And nothing else. Silence.

Kaledar realized the next move must be his, could only be his.

“I seek the wisdom of the council,” he said.

As by a contract now ratified, the watcher moved. It slowly ascended the steps to the five corpses and paced back and forth behind them. Then, settling, it placed its hands on the shoulders of the leftmost body. The once lifeless eyeballs of the enthroned rolled and were concealed by closing lids. When the eyes opened again it spoke in a voice of strange timbre:

“What is told in the Eye of Sepolis shall come to pass.”

Kaledar waited impatiently but the speaker said no more. The priests were an enclave of secrets and Sepolis was a mountain of silence. “Can my people be saved?” he ventured.

The gaunt walker moved to the outer throne on the right. Its long fingers caressed the pallid forehead and cheek. The priest became animated as had the first.

“On misguided terms you have come. Fate is not a guide. We answer no questions. Our laws are the laws of the void, woven of dark matter that cannot be sundered. Hear the immutable law and kneel to the command.”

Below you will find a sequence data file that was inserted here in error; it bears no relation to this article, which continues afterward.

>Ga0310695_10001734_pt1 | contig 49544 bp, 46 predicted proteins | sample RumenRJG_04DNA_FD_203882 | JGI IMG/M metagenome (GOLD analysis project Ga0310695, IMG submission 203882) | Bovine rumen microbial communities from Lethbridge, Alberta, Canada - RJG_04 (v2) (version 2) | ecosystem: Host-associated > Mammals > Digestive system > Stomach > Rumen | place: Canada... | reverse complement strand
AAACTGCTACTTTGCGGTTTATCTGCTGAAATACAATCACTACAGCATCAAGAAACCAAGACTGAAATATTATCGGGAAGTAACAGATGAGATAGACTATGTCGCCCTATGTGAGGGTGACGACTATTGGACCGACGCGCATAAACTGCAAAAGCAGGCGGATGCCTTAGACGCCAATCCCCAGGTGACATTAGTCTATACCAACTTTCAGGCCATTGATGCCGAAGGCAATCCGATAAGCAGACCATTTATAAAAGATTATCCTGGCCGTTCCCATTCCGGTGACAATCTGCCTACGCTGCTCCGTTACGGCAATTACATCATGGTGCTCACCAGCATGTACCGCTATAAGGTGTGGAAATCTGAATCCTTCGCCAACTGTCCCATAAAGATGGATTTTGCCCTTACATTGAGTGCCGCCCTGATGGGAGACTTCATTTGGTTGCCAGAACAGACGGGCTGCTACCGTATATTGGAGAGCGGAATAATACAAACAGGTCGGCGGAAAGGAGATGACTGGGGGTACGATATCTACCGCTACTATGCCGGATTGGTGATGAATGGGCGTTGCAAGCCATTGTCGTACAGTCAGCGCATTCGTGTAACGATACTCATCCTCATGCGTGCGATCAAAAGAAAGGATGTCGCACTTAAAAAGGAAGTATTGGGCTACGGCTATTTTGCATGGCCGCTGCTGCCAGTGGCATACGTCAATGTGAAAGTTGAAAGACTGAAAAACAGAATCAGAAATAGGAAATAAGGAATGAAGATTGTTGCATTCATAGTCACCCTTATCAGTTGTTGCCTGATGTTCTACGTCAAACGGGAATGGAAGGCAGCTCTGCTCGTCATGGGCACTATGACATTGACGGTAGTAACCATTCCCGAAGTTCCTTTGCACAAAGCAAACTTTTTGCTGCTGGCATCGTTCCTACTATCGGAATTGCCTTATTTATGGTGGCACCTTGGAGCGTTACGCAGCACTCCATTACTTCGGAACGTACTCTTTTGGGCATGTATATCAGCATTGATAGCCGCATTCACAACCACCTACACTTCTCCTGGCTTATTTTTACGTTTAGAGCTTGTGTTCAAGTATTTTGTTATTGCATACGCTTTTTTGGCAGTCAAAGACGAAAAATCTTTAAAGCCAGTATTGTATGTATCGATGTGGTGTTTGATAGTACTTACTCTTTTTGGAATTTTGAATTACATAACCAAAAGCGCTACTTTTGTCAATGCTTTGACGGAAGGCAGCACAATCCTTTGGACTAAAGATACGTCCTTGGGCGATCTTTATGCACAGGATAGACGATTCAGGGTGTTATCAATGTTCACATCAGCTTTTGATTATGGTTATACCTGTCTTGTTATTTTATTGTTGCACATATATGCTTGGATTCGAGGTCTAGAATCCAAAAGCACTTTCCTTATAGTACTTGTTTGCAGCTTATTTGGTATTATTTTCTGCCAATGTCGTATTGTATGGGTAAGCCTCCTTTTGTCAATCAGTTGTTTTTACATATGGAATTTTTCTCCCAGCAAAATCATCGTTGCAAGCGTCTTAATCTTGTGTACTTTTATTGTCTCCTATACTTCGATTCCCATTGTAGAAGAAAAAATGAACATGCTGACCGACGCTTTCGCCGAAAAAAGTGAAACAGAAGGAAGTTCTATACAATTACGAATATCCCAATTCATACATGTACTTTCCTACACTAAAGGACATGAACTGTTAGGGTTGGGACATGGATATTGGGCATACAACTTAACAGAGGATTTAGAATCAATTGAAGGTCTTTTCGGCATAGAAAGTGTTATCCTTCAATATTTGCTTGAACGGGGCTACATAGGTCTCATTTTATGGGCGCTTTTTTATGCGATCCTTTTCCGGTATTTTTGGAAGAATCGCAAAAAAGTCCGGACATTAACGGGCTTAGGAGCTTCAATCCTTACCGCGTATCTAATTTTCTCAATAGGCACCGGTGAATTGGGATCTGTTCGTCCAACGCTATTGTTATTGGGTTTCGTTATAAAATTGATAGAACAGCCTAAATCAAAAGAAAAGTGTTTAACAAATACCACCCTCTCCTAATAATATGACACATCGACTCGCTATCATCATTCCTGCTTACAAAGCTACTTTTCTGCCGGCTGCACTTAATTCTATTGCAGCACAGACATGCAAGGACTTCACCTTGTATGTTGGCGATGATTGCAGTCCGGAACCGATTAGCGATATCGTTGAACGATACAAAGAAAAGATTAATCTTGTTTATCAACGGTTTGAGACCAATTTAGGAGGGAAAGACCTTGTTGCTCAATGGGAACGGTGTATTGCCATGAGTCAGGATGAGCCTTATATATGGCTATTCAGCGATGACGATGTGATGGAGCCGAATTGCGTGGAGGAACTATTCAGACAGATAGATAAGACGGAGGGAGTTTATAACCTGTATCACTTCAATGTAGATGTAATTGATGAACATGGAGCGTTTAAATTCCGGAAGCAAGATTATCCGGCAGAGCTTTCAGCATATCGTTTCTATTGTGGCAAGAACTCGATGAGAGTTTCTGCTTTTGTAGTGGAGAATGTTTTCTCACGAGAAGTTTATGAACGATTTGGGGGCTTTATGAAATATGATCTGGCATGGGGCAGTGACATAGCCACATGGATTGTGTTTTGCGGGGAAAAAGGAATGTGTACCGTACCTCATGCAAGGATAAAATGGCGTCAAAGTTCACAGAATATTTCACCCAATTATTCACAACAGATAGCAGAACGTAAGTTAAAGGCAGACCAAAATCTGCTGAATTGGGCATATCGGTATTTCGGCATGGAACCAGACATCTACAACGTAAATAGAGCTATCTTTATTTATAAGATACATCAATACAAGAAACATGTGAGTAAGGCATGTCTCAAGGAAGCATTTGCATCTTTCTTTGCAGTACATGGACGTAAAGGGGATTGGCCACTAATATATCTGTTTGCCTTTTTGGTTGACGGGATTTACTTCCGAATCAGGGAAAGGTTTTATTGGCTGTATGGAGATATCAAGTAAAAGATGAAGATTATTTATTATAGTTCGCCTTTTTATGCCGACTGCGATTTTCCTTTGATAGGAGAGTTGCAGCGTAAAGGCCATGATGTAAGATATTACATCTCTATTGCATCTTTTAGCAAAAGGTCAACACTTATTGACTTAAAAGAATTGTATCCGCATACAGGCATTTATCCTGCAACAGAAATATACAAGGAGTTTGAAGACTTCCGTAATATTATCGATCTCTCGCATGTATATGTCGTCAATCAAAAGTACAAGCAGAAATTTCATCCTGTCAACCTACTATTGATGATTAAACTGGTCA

Felix had warned him of this. Not a council at all, but prophets only. “Then this was a false hope,” said Kaledar, turning his back on them.

The walker stepped back. The five bodies spoke in unison, imbued now by a different agency altogether. In a long, drawn whisper came the words. “Will you hear?” said the terrible chorus—five voices becoming one—the dread utterances of the damned.

Something deep within warned Kaledar not to heed, to turn back and leave this awful place, yet the desperation of the hour compelled him to stake his hope on a dangerous chance. He turned to their gaze.

“Speak,” he said.

The pale minion stalked forward, its eyes bulging. It grabbed the middle priest by the neck and hoisted it clear from the marble throne. An outstretched arm brought the body and carried it down the long platforms while the limbs dangled like a corpse swaying on a gibbet.

The King of Ilwynne watched in disgust as the round, pallid face was brought inches before his own. The mouth-odour of a dead thing filled his nostrils.

Thy gates will open,” it croaked.

A primitive rage flooded Kaledar: he felt as if there was an intruder in his mind, and then something deep within himself shattered as a door shatters before the ram. The tears that burned his eyes were the ashes of a doomed realm.

Despair without focus became wrath.

“I did not crawl for this!” he shouted. “This was not counsel! Speak counsel to me!” Wild fury blazed in his eyes. “Speak, damn you!

The warden let the shell of the priest drop to the stones. It craned its long neck. It could utter no words of its own. Not pity, not mirth, nor even understanding lay in its vacant expression.